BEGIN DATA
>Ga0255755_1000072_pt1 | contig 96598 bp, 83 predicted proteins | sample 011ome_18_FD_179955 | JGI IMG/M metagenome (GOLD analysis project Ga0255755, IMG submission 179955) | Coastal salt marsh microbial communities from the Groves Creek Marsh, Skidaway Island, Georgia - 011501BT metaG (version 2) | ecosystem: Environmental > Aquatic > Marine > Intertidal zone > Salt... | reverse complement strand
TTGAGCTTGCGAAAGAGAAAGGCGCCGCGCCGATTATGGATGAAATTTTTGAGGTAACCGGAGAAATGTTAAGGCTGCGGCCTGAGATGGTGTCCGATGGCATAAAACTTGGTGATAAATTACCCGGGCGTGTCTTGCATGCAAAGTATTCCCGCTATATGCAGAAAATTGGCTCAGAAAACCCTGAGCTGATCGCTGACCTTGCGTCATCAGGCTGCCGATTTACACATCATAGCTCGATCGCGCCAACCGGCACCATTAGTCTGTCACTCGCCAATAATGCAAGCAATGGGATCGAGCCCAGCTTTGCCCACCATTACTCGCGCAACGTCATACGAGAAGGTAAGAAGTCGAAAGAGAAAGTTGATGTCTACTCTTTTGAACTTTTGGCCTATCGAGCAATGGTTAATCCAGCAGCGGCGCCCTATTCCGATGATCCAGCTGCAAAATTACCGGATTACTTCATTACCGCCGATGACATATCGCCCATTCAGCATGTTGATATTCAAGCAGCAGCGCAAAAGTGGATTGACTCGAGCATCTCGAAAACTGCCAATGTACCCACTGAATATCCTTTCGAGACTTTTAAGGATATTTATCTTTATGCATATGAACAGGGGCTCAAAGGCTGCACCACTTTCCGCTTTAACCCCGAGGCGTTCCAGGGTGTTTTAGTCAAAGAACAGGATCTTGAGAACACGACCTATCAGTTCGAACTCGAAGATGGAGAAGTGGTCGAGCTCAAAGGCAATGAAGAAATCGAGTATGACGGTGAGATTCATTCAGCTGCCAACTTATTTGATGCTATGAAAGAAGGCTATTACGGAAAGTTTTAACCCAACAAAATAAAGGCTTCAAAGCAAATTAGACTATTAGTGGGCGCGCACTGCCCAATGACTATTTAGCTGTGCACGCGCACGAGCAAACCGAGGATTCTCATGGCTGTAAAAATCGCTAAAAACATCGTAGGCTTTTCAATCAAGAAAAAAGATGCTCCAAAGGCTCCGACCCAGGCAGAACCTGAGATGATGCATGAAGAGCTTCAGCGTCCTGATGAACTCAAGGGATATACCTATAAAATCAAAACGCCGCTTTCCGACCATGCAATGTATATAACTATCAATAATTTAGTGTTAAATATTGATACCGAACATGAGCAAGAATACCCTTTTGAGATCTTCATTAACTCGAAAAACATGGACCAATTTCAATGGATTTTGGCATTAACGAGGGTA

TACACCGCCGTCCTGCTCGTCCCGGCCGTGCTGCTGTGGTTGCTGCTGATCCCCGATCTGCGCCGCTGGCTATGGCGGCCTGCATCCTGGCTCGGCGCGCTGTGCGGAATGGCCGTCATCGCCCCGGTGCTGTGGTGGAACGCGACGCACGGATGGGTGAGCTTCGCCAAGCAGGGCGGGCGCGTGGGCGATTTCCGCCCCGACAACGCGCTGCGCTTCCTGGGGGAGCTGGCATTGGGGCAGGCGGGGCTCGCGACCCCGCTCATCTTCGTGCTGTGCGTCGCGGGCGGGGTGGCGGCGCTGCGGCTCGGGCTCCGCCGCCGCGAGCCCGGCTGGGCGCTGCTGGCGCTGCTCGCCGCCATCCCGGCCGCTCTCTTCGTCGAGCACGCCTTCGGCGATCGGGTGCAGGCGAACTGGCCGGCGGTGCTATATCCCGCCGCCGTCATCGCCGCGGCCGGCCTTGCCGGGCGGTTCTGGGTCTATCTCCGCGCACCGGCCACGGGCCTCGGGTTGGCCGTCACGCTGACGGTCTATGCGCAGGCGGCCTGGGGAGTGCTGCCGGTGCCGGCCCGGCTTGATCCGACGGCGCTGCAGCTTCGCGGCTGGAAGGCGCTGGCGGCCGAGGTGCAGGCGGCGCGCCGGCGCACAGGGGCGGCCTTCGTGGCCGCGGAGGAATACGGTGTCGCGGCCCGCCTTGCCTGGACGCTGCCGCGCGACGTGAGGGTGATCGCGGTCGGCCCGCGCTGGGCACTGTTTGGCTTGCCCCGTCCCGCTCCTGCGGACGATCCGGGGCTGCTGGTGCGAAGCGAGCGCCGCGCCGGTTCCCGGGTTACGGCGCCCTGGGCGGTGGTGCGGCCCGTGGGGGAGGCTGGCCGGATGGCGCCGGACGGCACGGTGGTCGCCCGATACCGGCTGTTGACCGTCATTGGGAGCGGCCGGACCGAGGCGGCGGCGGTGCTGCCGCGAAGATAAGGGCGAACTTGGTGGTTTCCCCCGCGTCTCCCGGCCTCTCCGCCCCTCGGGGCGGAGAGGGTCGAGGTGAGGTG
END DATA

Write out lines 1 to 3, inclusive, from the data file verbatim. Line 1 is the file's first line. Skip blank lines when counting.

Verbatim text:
>Ga0255755_1000072_pt1 | contig 96598 bp, 83 predicted proteins | sample 011ome_18_FD_179955 | JGI IMG/M metagenome (GOLD analysis project Ga0255755, IMG submission 179955) | Coastal salt marsh microbial communities from the Groves Creek Marsh, Skidaway Island, Georgia - 011501BT metaG (version 2) | ecosystem: Environmental > Aquatic > Marine > Intertidal zone > Salt... | reverse complement strand
TTGAGCTTGCGAAAGAGAAAGGCGCCGCGCCGATTATGGATGAAATTTTTGAGGTAACCGGAGAAATGTTAAGGCTGCGGCCTGAGATGGTGTCCGATGGCATAAAACTTGGTGATAAATTACCCGGGCGTGTCTTGCATGCAAAGTATTCCCGCTATATGCAGAAAATTGGCTCAGAAAACCCTGAGCTGATCGCTGACCTTGCGTCATCAGGCTGCCGATTTACACATCATAGCTCGATCGCGCCAACCGGCACCATTAGTCTGTCACTCGCCAATAATGCAAGCAATGGGATCGAGCCCAGCTTTGCCCACCATTACTCGCGCAACGTCATACGAGAAGGTAAGAAGTCGAAAGAGAAAGTTGATGTCTACTCTTTTGAACTTTTGGCCTATCGAGCAATGGTTAATCCAGCAGCGGCGCCCTATTCCGATGATCCAGCTGCAAAATTACCGGATTACTTCATTACCGCCGATGACATATCGCCCATTCAGCATGTTGATATTCAAGCAGCAGCGCAAAAGTGGATTGACTCGAGCATCTCGAAAACTGCCAATGTACCCACTGAATATCCTTTCGAGACTTTTAAGGATATTTATCTTTATGCATATGAACAGGGGCTCAAAGGCTGCACCACTTTCCGCTTTAACCCCGAGGCGTTCCAGGGTGTTTTAGTCAAAGAACAGGATCTTGAGAACACGACCTATCAGTTCGAACTCGAAGATGGAGAAGTGGTCGAGCTCAAAGGCAATGAAGAAATCGAGTATGACGGTGAGATTCATTCAGCTGCCAACTTATTTGATGCTATGAAAGAAGGCTATTACGGAAAGTTTTAACCCAACAAAATAAAGGCTTCAAAGCAAATTAGACTATTAGTGGGCGCGCACTGCCCAATGACTATTTAGCTGTGCACGCGCACGAGCAAACCGAGGATTCTCATGGCTGTAAAAATCGCTAAAAACATCGTAGGCTTTTCAATCAAGAAAAAAGATGCTCCAAAGGCTCCGACCCAGGCAGAACCTGAGATGATGCATGAAGAGCTTCAGCGTCCTGATGAACTCAAGGGATATACCTATAAAATCAAAACGCCGCTTTCCGACCATGCAATGTATATAACTATCAATAATTTAGTGTTAAATATTGATACCGAACATGAGCAAGAATACCCTTTTGAGATCTTCATTAACTCGAAAAACATGGACCAATTTCAATGGATTTTGGCATTAACGAGGGTA

TACACCGCCGTCCTGCTCGTCCCGGCCGTGCTGCTGTGGTTGCTGCTGATCCCCGATCTGCGCCGCTGGCTATGGCGGCCTGCATCCTGGCTCGGCGCGCTGTGCGGAATGGCCGTCATCGCCCCGGTGCTGTGGTGGAACGCGACGCACGGATGGGTGAGCTTCGCCAAGCAGGGCGGGCGCGTGGGCGATTTCCGCCCCGACAACGCGCTGCGCTTCCTGGGGGAGCTGGCATTGGGGCAGGCGGGGCTCGCGACCCCGCTCATCTTCGTGCTGTGCGTCGCGGGCGGGGTGGCGGCGCTGCGGCTCGGGCTCCGCCGCCGCGAGCCCGGCTGGGCGCTGCTGGCGCTGCTCGCCGCCATCCCGGCCGCTCTCTTCGTCGAGCACGCCTTCGGCGATCGGGTGCAGGCGAACTGGCCGGCGGTGCTATATCCCGCCGCCGTCATCGCCGCGGCCGGCCTTGCCGGGCGGTTCTGGGTCTATCTCCGCGCACCGGCCACGGGCCTCGGGTTGGCCGTCACGCTGACGGTCTATGCGCAGGCGGCCTGGGGAGTGCTGCCGGTGCCGGCCCGGCTTGATCCGACGGCGCTGCAGCTTCGCGGCTGGAAGGCGCTGGCGGCCGAGGTGCAGGCGGCGCGCCGGCGCACAGGGGCGGCCTTCGTGGCCGCGGAGGAATACGGTGTCGCGGCCCGCCTTGCCTGGACGCTGCCGCGCGACGTGAGGGTGATCGCGGTCGGCCCGCGCTGGGCACTGTTTGGCTTGCCCCGTCCCGCTCCTGCGGACGATCCGGGGCTGCTGGTGCGAAGCGAGCGCCGCGCCGGTTCCCGGGTTACGGCGCCCTGGGCGGTGGTGCGGCCCGTGGGGGAGGCTGGCCGGATGGCGCCGGACGGCACGGTGGTCGCCCGATACCGGCTGTTGACCGTCATTGGGAGCGGCCGGACCGAGGCGGCGGCGGTGCTGCCGCGAAGATAAGGGCGAACTTGGTGGTTTCCCCCGCGTCTCCCGGCCTCTCCGCCCCTCGGGGCGGAGAGGGTCGAGGTGAGGTG